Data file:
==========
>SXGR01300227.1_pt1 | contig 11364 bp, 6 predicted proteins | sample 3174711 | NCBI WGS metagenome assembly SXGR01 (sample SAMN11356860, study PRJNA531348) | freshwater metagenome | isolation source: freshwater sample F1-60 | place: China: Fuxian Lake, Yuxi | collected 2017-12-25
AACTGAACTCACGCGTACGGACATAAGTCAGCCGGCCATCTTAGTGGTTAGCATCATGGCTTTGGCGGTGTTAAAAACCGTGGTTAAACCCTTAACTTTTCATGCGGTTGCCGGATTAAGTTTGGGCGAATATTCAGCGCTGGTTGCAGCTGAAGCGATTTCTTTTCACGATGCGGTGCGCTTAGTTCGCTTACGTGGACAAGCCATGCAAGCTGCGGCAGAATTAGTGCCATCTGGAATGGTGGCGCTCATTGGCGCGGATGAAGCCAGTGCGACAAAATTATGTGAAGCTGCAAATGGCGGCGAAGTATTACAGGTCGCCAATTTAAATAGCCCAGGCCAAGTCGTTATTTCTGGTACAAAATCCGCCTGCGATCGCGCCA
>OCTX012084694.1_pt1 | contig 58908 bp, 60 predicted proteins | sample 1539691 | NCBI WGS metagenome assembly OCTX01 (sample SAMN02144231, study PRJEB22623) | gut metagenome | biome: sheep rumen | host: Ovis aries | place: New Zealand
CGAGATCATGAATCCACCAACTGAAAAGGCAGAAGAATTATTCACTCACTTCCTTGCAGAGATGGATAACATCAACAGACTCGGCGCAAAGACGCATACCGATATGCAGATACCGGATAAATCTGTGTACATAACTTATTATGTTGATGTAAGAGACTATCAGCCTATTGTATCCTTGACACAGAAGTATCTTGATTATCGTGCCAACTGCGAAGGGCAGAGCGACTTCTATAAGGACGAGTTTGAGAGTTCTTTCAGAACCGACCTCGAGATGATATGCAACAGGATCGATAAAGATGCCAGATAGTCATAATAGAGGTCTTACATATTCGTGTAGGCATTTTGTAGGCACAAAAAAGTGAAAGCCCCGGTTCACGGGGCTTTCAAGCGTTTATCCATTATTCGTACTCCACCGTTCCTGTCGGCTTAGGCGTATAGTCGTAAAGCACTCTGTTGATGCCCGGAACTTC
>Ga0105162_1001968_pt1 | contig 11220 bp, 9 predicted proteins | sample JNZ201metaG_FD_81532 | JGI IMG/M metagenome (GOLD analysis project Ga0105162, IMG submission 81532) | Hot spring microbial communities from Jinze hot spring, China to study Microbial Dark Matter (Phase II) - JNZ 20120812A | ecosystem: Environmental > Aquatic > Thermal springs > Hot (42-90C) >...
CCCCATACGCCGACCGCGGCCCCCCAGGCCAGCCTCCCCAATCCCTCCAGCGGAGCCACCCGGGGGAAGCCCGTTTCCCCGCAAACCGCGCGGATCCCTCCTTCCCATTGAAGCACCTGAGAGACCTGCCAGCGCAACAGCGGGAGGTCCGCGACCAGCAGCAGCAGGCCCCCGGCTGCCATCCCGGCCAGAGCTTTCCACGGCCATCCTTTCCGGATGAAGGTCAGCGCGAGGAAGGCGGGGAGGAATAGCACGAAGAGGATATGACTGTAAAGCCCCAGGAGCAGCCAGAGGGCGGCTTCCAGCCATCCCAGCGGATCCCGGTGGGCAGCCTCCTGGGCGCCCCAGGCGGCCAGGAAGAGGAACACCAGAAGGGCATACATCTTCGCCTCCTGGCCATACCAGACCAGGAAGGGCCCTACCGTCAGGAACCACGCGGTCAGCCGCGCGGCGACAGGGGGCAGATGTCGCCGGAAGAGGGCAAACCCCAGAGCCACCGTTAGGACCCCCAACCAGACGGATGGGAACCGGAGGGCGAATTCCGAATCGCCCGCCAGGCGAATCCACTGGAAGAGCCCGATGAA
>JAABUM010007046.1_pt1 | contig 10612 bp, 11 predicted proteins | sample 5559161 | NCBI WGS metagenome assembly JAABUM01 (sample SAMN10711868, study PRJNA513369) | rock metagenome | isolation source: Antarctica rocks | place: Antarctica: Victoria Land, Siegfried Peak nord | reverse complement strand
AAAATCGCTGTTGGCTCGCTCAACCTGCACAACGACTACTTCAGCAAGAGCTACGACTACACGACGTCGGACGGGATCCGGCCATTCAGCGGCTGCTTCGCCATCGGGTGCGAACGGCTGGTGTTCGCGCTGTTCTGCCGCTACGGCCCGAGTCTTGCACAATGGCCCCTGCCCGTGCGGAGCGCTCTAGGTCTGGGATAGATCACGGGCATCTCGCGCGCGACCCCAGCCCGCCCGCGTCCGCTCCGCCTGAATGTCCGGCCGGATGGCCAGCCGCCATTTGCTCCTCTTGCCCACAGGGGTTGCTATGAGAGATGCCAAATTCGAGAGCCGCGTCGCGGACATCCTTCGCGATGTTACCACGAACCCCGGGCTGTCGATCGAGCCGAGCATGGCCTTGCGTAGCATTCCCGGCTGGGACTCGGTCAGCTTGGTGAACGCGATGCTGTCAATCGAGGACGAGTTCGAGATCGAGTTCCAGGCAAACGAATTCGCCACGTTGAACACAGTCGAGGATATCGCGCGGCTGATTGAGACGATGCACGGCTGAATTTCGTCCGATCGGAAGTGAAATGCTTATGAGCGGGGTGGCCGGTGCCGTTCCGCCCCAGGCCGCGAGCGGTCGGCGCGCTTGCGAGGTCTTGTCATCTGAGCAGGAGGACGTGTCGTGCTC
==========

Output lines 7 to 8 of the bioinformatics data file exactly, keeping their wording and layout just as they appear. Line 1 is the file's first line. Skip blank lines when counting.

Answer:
>JAABUM010007046.1_pt1 | contig 10612 bp, 11 predicted proteins | sample 5559161 | NCBI WGS metagenome assembly JAABUM01 (sample SAMN10711868, study PRJNA513369) | rock metagenome | isolation source: Antarctica rocks | place: Antarctica: Victoria Land, Siegfried Peak nord | reverse complement strand
AAAATCGCTGTTGGCTCGCTCAACCTGCACAACGACTACTTCAGCAAGAGCTACGACTACACGACGTCGGACGGGATCCGGCCATTCAGCGGCTGCTTCGCCATCGGGTGCGAACGGCTGGTGTTCGCGCTGTTCTGCCGCTACGGCCCGAGTCTTGCACAATGGCCCCTGCCCGTGCGGAGCGCTCTAGGTCTGGGATAGATCACGGGCATCTCGCGCGCGACCCCAGCCCGCCCGCGTCCGCTCCGCCTGAATGTCCGGCCGGATGGCCAGCCGCCATTTGCTCCTCTTGCCCACAGGGGTTGCTATGAGAGATGCCAAATTCGAGAGCCGCGTCGCGGACATCCTTCGCGATGTTACCACGAACCCCGGGCTGTCGATCGAGCCGAGCATGGCCTTGCGTAGCATTCCCGGCTGGGACTCGGTCAGCTTGGTGAACGCGATGCTGTCAATCGAGGACGAGTTCGAGATCGAGTTCCAGGCAAACGAATTCGCCACGTTGAACACAGTCGAGGATATCGCGCGGCTGATTGAGACGATGCACGGCTGAATTTCGTCCGATCGGAAGTGAAATGCTTATGAGCGGGGTGGCCGGTGCCGTTCCGCCCCAGGCCGCGAGCGGTCGGCGCGCTTGCGAGGTCTTGTCATCTGAGCAGGAGGACGTGTCGTGCTC